Sunday, November 29, 2009


In my dream last night, I was climbing.

It took all the strength I had just to hang on. I was sweating. Trying to catch my breath, my fingers curled, knuckles white. I panted as I reached higher, as my legs pushed frantically on falling footholds.

I wasn't just climbing any old rock. I was climbing an almost vertical mountain of sand.

It's funny to me how the brain works sometimes, especially in dreams. We work so hard in real life to organize our reality, to analyze our thoughts, to put everything in neat, labeled baskets. But dreams defy our attempts to categorize. They often reflect the chaos lurking on the inside - all the loose ends that refuse to be tied up. The insecurities, the fears, the desires, the frustrations all lurk in the deep recesses of our brains, like elusive animals only willing to emerge in the darkness of the night.

The funny part about this dream I had was how other people on the sand mountain had somehow climbed right past me. There were those who had reached the summit with ease, while I struggled to keep hanging on. Each time I reached up, my hand slid right back down, and every inch of progress made was an inch lost as the sliding sands gave way. In the dream, every muscle fiber strained to make progress, to move forward, and every ounce of strength was returned null and void as I seemingly went nowhere.

But I just kept trying anyway.

Watching others reach dreams and goals that I treasure in my own heart has been hard for me. I often cry out to God for relief - for the opportunity to have what other people have - people who defy God and don't care to follow him but are blessed anyway. In fact, just this past week I found out that an especially ungodly man I know was blessed with a second child. He has it all - career, family, health, house, hobbies, friends, education, even a dog. And I wonder why it's been so easy for him to scale the obstacles of life in direct defiance of God.

Last night at church, Pastor Rick challenged us with whether we are like the older brother in the story of the prodigal son - you know, the guy who gets ticked that his rebellious brother gets blessed? He's not usually the focus of the story, but his dissatisfaction hit home for me. Am I the one who faithfully tries to serve God hoping I'll get what I want out of him, rather than delighting in being with him? Do I resent it when God blesses other people with things that I long for? Is my goal to please God only so that he'll make my path easier? Obviously, life does not work like that, and I have to reconsider whether this monumental struggle I'm facing might just be a tool to humble me, to test my heart, and to find out why I am really following God after all.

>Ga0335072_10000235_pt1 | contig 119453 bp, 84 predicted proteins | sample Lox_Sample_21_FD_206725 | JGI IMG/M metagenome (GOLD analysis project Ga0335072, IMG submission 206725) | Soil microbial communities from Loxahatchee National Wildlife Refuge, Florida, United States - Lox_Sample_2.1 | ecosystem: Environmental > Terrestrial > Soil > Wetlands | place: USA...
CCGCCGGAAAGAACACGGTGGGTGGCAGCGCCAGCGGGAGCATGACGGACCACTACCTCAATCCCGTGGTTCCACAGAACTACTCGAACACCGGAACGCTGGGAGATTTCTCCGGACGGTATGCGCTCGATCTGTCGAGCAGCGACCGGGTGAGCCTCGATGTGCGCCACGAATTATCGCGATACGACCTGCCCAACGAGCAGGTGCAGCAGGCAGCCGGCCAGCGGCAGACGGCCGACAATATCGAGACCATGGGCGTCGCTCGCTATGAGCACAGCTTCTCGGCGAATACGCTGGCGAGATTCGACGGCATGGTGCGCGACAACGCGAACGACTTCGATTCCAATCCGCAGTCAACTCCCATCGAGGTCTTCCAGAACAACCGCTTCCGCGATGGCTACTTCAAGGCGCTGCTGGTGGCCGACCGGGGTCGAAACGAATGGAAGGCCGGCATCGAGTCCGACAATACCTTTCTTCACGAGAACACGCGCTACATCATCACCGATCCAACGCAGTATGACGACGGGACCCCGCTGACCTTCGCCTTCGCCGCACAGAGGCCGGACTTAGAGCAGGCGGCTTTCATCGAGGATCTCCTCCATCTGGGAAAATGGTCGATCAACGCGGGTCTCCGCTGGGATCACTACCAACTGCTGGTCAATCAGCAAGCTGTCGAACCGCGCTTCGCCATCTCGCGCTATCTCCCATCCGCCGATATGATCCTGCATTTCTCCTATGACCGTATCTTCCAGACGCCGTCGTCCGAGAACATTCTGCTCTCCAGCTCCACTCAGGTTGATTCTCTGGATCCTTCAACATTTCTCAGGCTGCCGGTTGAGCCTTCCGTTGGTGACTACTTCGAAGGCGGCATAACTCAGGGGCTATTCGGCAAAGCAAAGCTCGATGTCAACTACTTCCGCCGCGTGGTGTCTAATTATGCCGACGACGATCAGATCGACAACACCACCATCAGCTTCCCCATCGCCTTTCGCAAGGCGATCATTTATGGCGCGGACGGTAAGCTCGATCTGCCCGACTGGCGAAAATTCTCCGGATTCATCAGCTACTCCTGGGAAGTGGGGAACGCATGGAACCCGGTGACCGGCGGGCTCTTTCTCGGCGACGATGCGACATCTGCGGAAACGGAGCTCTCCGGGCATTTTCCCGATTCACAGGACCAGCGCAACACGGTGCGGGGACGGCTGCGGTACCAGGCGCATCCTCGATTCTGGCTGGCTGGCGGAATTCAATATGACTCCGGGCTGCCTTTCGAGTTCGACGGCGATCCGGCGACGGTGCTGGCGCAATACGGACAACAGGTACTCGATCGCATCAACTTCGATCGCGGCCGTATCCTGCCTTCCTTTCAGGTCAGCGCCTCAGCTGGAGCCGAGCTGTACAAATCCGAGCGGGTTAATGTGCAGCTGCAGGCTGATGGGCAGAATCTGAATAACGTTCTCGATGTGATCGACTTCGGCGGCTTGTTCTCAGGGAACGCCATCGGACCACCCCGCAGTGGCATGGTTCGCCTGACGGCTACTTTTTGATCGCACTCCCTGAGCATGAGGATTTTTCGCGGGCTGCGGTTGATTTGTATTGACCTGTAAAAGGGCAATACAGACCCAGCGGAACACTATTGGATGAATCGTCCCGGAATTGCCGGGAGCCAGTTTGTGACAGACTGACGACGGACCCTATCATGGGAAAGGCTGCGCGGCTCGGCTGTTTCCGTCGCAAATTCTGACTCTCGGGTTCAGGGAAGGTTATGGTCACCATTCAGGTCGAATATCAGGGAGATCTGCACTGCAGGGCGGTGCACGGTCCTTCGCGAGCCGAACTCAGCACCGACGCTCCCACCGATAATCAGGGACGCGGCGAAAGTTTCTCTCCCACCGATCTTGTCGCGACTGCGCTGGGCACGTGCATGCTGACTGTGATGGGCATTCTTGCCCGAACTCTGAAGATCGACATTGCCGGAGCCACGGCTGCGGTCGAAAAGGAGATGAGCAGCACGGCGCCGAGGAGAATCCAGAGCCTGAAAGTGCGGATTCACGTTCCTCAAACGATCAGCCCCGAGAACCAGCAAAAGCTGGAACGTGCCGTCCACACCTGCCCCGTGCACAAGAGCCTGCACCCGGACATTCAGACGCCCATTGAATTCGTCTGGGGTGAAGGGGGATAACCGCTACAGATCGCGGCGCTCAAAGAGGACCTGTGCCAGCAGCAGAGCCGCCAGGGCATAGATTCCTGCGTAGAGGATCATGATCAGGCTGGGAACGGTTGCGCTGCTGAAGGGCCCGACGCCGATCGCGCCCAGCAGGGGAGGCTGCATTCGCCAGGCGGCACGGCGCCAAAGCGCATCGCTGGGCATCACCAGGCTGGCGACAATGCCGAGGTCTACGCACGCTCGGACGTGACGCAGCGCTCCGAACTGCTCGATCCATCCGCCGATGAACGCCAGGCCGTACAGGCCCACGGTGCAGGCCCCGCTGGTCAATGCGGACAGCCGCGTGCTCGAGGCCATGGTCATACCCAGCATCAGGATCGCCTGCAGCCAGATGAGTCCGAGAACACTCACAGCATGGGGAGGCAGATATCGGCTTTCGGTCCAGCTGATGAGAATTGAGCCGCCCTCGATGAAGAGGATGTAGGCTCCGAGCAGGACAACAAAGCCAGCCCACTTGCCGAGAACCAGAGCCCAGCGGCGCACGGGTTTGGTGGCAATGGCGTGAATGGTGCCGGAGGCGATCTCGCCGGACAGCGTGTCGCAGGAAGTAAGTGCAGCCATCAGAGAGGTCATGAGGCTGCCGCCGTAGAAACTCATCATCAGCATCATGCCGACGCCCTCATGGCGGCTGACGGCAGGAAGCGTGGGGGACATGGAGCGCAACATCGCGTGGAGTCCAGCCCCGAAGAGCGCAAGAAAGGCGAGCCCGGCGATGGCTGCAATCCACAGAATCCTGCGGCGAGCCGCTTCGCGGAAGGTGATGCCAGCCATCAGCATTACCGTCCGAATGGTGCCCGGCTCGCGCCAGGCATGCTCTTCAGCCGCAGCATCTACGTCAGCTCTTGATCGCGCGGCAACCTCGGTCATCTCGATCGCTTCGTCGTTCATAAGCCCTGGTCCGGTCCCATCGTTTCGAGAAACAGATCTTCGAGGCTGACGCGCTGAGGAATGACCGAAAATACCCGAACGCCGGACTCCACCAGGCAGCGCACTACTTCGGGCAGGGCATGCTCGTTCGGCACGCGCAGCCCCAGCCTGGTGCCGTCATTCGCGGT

Is God just a means to get MY dreams? Is he just a way to get strength to fulfill MY desires? Do I trust that he wants what is best for me? These are questions I must answer.

This month I plan to read a book called "Shattered Dreams" by Larry Crabb.

On the back, it says:
"Shattered drams," writes Dr. Larry Crabb, "are never random. They are always a piece in a larger puzzle, a chapter in a larger story. The Holy Spirit uses the pain of shattered dreams to help us discover our desire for God, to help us begin dreaming the highest dream."

As I keep climbing and sliding back down, I hope to learn more about why God has me here and the best way to respond to this mountain of sand that he's placed in my path.

Out Of My Hands
The Turning

All my restless heart could do is cry
I stepped on out into the night
The tides turned again and nothing felt right
I searched for truth I sought your light
and all my restless heart could do is cry

Everything I held is out of my hands
Everything you bless is not what I’d planned
Not what I’d seen, not what I’d dreamed

My heart's hope will rise and fall with the wind
A gentle breeze will blow me over again
I’m walking unstable

And all the things I held
Were dragging my heart so far down
And the things I’d dreamed were nothing,
Nothing as they’d seemed
And then I question you
And doubt you as the God I know
But all over again, you saved me from myself

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